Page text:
Community and Critique

Transatlantic Workshop Series "Religion and the Culture of Democracy"
Termin: 01.10.2023 – 05.10.2023
Ort: außer Haus
A cooperative project between the University of Virginia Forum on Democracy, the Catholic Academy of Berlin and the Protestant Institute for Interdisciplinary Research ‘FEST’, Heidelberg

Democratic societies are currently facing a situation that has been described as a ‘crisis of representation’ or even as ‘post-democracy’. The self-image of Western societies characterized by the idea of democratic participation of their citizens in the political shaping of the community is being put to the test by a growing disenchantment with politics. Political disenchantment manifests itself not only in a political abstention from tried and tested procedures of co-determination, but also in a questionable interaction between a loss of willingness to engage in discursive understanding of controversial issues on the one hand, and an emotion-driven polarization of political opinions, on the other. The cohesive power of the public sphere as a place of mutual recognition in the exchange of perspectives, expectations, and convictions based on a consciousness of civic commonality seems to be diminishing. Responding to this loss of cohesion the project ‘Religion and the Culture of Democracy’ seeks to analyze the role of religious communities in the culture of democratic societies within and beyond the so-called West.


The project ‘Religion and the Culture of Democracy’ is based on the hypothesis that the ‘post-democratic’ developments are essentially due to a condensing atmosphere of distrust, which increasingly permeates the civic interaction of citizens in at least four dimensions: a) distrust between scientific elites or science-based economic functionaries and the population, b) distrust between ethno-cultural groupings, c) distrust between social classes, and d) distrust between information elites or networks and information users or recipients.


The first part of our initiative, Figures of Authority: People – Texts – Traditions, successfully took place at the Catholic Academy Berlin from May 15-20, 2022. The second part of our program, Community & Critique, followed at the University of Virginia from October 1-5, 2023. Below is a brief thematic overview of fall 2023 workshop:


The loss of cohesion in the democratic public sphere challenges the preconditions of trust in governance and representation in general. Therefore, the first part of the Transatlantic Workshop series “Religion and the Cultures of Democracy” re-evaluates the concept of authority, which Max Weber defined as the ability to achieve voluntary allegiance – that is to speak as the source of successful and legitimate rule. Under the title “Figures of Authority” the Winter school – that had to be postponed to spring 2022 due to the corona-pandemic – dealt with the ambivalent situation that on the one hand a crisis of authority is encountered in social as well as in ecclesiastical life, but on the other hand a new and frequently disconcerting desire for authority has experienced a remarkable renaissance in public debates and in political life. Whereas the goal of the spring school “Figures of Authority” lay in recovering the concept of authority as a key issue for understanding the political-cultural-religious situation of the present, the subsequent fall school “Community & Critique” will mainly focus on the concept of community, its many-faceted role for the democratic society and the impact of individual religiosity as well as ecclesiastically and denominationally institutionalized religion for the structure, organization and appearance of communal life in democratic societies around the world.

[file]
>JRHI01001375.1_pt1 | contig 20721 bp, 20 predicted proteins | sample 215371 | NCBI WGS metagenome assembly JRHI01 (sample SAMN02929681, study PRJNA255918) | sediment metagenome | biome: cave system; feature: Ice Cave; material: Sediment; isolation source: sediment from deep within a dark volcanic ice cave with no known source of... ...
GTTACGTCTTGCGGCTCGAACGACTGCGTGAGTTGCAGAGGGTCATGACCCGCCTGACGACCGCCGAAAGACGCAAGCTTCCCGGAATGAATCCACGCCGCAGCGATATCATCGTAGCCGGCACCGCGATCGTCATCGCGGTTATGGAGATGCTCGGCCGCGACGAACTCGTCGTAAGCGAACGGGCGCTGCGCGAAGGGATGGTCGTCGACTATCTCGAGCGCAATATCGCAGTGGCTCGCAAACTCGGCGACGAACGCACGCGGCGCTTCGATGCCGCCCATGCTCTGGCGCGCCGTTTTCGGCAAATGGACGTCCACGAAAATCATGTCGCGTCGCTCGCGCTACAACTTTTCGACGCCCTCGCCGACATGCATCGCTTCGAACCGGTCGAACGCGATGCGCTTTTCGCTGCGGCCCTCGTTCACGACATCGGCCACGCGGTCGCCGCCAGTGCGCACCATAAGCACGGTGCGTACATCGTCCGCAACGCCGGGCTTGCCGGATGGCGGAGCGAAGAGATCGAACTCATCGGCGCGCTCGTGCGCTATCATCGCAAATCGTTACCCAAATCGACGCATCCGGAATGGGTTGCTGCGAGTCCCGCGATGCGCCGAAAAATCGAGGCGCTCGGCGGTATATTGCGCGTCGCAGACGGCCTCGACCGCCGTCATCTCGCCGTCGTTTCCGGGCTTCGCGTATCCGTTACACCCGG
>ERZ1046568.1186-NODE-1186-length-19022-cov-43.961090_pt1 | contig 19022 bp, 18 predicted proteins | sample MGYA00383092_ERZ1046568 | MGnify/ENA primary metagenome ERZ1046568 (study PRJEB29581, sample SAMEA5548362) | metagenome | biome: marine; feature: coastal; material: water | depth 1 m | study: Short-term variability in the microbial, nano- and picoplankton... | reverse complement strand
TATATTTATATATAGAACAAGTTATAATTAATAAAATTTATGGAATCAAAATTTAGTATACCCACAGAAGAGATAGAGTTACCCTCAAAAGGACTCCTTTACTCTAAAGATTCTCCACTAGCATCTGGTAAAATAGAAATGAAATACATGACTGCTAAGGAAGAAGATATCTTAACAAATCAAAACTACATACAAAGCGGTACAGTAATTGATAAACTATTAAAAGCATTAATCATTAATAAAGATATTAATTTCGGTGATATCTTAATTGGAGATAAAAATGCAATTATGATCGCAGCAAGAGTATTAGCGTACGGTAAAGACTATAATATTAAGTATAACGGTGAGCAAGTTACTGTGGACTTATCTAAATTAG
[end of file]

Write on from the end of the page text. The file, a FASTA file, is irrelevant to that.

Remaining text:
The internal cohesion of communities is based on shared epistemic and evaluative horizons among its members. Communities are based on comprehensive worldviews that do not strictly differentiate between facts and values. To belong to a community is to see the world through the lenses of this community, it means following its commonly accepted patterns of interpretation that promote orientation for world- and self-understanding. But the seemingly homogenous and self-contained structure of communities simplifies its internal reality as well as its relation to its environment in modern societies. Whereas shared epistemic and evaluative horizons certainly belong to the sources of communal life, communities are problematic for at least the following three reasons: firstly, internal cohesion may easily turn into coercion when members of a communal body deviate from standard patterns of reciprocal acceptance, and to prevent this tendency communities need to establish procedures of contestation and negotiation that allow for a flexible synthesis of integration and deviation; secondly, even where internal cohesion is uncontested, each inclusion correlates to an exclusion of others that do not belong to the community in question, therefore communities are prone to misunderstanding, disrespect and violence against its environment; thirdly, modern societies are characterized by a high degree of diversity, hence plurality of communities which contradict each other in their epistemic and evaluative orientations, and this, again, fosters the fragmentation of the democratic public. Therefore, a central goal of public deliberation should be the search for the ‘Great Community’ (John Dewey), namely a political body, a meta-community, so to speak, that transcends the particularistic communities of diverse identity groups in the name of equality and solidarity. Institutionalized religion with its intricate relation between particularistic origin and universalistic validity claims has always been on the margin between community and meta-community. This margin is also reflected in the concept of civil religion that binds the particularistic (religion) and the universalistic (civil) aspects of religious communal life together.




  1. Sources of Community